• Shumlin hopes bill will spark economy
    By Neal P. Goswami
    VERMONT PRESS BUREAU | June 25,2014
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    WINOOSKI — Gov. Peter Shumlin signed a wide-ranging economic development bill into law Tuesday with bipartisan support.

    He touted it as a jobs bill that will help the state’s economy by providing additional funds and tools to support high-tech startups and encourage young Vermonters to work here.

    Shumlin cited Vermont’s unemployment rate, second-lowest in the nation, but said the state faces economic challenges.

    A recent report from the Office of Advocacy for the U.S. Small Business Administration found that Vermont’s gross state product increased by 1.2 percent in 2012, less than half of the national average of 2.5 percent.

    And the state is bracing for the possible sale of IBM’s Essex chip-making plant, leaving the fate of 4,000 jobs in question.

    With its small tax base, the state cannot afford to go head to head with other states in a battle over tax incentives. Instead, Shumlin said the state is looking to make targeted investments to attract and retain companies, and help students obtain college degrees.

    “We’ve got a lot of good news to report and we also have some challenges,” Shumlin said at the bill signing at My Web Grocer in Winooski, which provides digital grocery services.

    “This bill is really a comprehensive jobs bill that will help us take the state that has the second-lowest unemployment rate in America, something that we should celebrate ... and ensure that we continue to grow jobs and economic opportunity,” the governor said. “We cannot take our eye off the ball.”

    The law adds $500,000 to $1 million in federal funding available to the Vermont Economic Development Authority’s Vermont Entrepreneurial Lending Program, which creates a loan-loss reserve to reduce the state’s risk of lending to startup companies.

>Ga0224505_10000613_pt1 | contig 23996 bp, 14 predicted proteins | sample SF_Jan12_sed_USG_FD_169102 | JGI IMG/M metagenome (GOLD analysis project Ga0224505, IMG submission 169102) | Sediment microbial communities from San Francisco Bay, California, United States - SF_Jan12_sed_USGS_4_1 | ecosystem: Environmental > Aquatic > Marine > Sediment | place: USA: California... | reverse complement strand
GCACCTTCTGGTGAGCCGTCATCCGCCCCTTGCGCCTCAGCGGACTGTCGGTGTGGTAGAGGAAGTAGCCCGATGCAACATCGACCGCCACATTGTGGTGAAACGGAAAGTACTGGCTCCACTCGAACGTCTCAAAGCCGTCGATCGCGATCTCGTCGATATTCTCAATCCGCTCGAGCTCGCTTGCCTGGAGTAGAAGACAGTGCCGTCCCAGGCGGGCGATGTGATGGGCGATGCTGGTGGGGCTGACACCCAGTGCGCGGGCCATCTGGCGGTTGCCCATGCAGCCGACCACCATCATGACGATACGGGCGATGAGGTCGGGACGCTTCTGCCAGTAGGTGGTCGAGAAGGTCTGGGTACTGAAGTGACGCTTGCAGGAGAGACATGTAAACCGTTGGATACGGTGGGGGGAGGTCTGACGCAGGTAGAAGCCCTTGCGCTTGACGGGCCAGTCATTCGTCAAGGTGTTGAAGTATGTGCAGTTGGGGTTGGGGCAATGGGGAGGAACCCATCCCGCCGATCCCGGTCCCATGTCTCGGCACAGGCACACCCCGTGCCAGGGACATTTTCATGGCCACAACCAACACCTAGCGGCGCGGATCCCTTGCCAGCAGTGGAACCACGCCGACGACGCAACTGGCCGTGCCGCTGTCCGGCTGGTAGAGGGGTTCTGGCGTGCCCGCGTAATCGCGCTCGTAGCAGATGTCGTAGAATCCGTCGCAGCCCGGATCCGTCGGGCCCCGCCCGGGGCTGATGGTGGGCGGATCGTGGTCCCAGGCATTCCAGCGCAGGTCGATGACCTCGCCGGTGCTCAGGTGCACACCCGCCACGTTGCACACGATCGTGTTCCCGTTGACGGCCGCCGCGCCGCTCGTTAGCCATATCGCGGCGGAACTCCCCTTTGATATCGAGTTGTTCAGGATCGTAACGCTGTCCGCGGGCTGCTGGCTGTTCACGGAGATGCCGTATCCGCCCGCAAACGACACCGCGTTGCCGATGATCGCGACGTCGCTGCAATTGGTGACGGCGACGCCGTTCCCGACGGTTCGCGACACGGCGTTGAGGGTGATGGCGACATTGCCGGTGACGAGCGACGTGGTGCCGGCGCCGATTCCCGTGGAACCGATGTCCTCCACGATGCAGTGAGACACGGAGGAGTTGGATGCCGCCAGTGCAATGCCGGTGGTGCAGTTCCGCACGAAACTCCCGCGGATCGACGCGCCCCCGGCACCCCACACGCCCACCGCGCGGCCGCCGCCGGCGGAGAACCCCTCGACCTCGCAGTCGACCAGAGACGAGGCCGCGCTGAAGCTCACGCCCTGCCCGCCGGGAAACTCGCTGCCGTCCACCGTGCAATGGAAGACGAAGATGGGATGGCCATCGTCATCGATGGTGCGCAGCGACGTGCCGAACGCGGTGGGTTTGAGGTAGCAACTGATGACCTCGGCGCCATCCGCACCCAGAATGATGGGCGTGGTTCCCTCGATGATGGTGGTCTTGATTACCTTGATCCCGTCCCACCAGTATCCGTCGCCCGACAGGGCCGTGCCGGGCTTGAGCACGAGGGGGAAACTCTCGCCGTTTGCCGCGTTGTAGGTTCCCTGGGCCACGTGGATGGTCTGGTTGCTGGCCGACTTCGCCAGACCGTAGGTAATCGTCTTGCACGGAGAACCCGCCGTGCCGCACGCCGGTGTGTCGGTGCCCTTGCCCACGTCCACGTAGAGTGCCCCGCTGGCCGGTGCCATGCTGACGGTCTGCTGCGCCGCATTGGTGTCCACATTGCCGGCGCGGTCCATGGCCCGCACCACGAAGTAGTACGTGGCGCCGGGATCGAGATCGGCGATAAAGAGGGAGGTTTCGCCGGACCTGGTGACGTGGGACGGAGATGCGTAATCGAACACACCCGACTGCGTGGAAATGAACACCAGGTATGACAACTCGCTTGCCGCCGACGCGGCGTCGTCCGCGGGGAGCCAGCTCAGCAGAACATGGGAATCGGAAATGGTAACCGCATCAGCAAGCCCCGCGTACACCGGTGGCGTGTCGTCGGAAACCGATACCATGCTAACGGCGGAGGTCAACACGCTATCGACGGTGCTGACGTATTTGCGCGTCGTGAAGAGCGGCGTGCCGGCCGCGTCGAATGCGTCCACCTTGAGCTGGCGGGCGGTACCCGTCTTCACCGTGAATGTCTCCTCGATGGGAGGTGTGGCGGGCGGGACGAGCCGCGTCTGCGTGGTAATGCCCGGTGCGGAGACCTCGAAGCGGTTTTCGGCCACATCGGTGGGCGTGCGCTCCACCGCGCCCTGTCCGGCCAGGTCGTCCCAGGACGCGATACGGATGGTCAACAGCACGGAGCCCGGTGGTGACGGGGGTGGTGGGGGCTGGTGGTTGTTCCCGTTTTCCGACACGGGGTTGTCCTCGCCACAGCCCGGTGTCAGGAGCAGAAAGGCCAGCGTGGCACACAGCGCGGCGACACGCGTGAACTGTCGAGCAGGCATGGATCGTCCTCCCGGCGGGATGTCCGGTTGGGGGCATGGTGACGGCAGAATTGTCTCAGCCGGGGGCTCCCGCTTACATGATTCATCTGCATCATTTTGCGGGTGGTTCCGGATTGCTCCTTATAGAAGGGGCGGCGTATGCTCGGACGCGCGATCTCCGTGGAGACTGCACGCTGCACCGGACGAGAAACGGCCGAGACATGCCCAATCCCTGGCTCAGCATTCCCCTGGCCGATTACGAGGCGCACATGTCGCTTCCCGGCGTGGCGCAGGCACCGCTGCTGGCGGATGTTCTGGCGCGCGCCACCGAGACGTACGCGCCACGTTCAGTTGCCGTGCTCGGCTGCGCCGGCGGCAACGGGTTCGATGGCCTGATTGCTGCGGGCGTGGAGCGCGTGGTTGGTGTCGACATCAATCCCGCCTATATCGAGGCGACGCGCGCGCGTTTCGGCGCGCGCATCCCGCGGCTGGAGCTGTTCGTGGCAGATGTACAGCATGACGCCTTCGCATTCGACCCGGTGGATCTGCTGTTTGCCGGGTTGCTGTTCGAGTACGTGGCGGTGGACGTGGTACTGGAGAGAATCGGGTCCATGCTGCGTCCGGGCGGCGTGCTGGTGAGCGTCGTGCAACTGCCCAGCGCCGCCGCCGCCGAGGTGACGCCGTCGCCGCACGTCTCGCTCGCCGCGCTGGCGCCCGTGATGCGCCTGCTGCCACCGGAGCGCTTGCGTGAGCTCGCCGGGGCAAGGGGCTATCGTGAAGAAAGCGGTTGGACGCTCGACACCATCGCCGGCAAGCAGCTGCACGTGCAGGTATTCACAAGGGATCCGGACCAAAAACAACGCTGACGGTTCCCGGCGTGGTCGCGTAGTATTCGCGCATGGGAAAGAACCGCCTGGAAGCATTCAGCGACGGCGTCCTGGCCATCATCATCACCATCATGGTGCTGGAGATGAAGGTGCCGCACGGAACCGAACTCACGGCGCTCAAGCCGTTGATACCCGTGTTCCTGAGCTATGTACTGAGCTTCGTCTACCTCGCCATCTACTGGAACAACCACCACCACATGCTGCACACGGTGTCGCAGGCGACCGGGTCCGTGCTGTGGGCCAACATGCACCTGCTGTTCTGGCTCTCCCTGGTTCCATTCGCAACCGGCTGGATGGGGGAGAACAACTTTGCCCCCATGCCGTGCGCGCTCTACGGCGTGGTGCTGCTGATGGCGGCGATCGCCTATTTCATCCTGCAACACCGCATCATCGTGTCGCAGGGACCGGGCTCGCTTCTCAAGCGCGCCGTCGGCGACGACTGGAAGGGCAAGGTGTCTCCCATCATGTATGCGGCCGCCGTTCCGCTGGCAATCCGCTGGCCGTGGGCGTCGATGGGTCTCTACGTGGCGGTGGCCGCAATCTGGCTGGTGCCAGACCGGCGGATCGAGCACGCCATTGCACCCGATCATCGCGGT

Shumlin said the additional funding can help launch a new generation of high-tech companies, particularly companies that “have a good idea but they can’t get credit from traditional banks.”

    “What this money really does is to shore up our loan-loss reserves … so we can loan more money to startups, like My Web Grocer was not so long ago,” Shumlin said.

    The governor also touted the Vermont Enterprise Incentive Fund, which was included in the budget, but designed to work alongside the bill signed Tuesday. It provides Shumlin with up to $4.5 million in supplemental incentives to use in “unforeseen or extraordinary circumstances” to attract or retain companies.

    Shumlin will have to receive approval from the Emergency Board, which includes the heads of the Legislature’s money committees, before tapping the fund.

    Some, including Greater Burlington Industrial Corp., say that most, if not all of the fund, should be used to help retain IBM or any entity that may end up purchasing the Vermont plant.

    Shumlin said Tuesday his administration has made no plans on how it will use the funding. He said he hopes to use the funds to retain chip-making in Essex as well as attract new companies, noting they are “not mutually exclusive.”